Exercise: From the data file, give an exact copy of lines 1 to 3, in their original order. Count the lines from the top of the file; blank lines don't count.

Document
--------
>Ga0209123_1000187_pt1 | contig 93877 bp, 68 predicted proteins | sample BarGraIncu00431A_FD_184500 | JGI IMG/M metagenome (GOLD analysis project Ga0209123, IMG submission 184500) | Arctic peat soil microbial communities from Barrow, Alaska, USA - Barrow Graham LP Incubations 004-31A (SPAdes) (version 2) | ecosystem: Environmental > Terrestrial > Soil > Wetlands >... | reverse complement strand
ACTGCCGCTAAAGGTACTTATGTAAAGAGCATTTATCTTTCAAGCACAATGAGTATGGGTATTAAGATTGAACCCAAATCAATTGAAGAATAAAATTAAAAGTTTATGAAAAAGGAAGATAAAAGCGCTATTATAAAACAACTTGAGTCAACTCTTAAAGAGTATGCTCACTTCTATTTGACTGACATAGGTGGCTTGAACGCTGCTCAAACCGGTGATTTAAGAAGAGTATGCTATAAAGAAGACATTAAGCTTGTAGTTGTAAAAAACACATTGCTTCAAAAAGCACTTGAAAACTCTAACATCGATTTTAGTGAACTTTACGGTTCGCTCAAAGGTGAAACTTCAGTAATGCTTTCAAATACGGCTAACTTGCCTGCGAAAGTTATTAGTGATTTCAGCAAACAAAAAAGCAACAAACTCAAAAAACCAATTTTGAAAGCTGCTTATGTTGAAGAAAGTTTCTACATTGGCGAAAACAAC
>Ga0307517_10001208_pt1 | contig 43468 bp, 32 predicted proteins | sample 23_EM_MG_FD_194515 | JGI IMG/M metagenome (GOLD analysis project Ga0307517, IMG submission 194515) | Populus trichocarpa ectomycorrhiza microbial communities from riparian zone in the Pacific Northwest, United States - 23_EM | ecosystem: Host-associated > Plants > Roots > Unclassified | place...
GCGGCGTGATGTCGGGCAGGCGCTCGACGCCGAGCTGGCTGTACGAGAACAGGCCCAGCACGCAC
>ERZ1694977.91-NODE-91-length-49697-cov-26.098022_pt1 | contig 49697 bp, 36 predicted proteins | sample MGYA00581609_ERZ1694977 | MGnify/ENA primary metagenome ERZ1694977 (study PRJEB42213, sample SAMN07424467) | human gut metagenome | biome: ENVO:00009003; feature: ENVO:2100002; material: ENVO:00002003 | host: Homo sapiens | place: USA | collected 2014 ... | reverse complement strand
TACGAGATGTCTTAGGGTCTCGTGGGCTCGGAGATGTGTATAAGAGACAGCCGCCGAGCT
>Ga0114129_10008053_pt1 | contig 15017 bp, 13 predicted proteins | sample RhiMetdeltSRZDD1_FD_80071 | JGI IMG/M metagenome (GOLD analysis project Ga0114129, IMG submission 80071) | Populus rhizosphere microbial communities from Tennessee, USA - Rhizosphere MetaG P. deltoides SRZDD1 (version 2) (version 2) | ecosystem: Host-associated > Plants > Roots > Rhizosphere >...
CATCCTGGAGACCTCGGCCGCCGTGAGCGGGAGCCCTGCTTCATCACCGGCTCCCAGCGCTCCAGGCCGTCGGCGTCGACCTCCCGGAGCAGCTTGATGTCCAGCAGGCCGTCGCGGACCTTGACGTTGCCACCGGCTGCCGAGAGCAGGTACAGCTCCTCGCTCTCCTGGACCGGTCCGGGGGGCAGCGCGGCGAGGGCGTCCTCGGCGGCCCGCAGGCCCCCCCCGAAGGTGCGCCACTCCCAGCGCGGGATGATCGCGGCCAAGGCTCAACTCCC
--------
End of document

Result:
>Ga0209123_1000187_pt1 | contig 93877 bp, 68 predicted proteins | sample BarGraIncu00431A_FD_184500 | JGI IMG/M metagenome (GOLD analysis project Ga0209123, IMG submission 184500) | Arctic peat soil microbial communities from Barrow, Alaska, USA - Barrow Graham LP Incubations 004-31A (SPAdes) (version 2) | ecosystem: Environmental > Terrestrial > Soil > Wetlands >... | reverse complement strand
ACTGCCGCTAAAGGTACTTATGTAAAGAGCATTTATCTTTCAAGCACAATGAGTATGGGTATTAAGATTGAACCCAAATCAATTGAAGAATAAAATTAAAAGTTTATGAAAAAGGAAGATAAAAGCGCTATTATAAAACAACTTGAGTCAACTCTTAAAGAGTATGCTCACTTCTATTTGACTGACATAGGTGGCTTGAACGCTGCTCAAACCGGTGATTTAAGAAGAGTATGCTATAAAGAAGACATTAAGCTTGTAGTTGTAAAAAACACATTGCTTCAAAAAGCACTTGAAAACTCTAACATCGATTTTAGTGAACTTTACGGTTCGCTCAAAGGTGAAACTTCAGTAATGCTTTCAAATACGGCTAACTTGCCTGCGAAAGTTATTAGTGATTTCAGCAAACAAAAAAGCAACAAACTCAAAAAACCAATTTTGAAAGCTGCTTATGTTGAAGAAAGTTTCTACATTGGCGAAAACAAC
>Ga0307517_10001208_pt1 | contig 43468 bp, 32 predicted proteins | sample 23_EM_MG_FD_194515 | JGI IMG/M metagenome (GOLD analysis project Ga0307517, IMG submission 194515) | Populus trichocarpa ectomycorrhiza microbial communities from riparian zone in the Pacific Northwest, United States - 23_EM | ecosystem: Host-associated > Plants > Roots > Unclassified | place...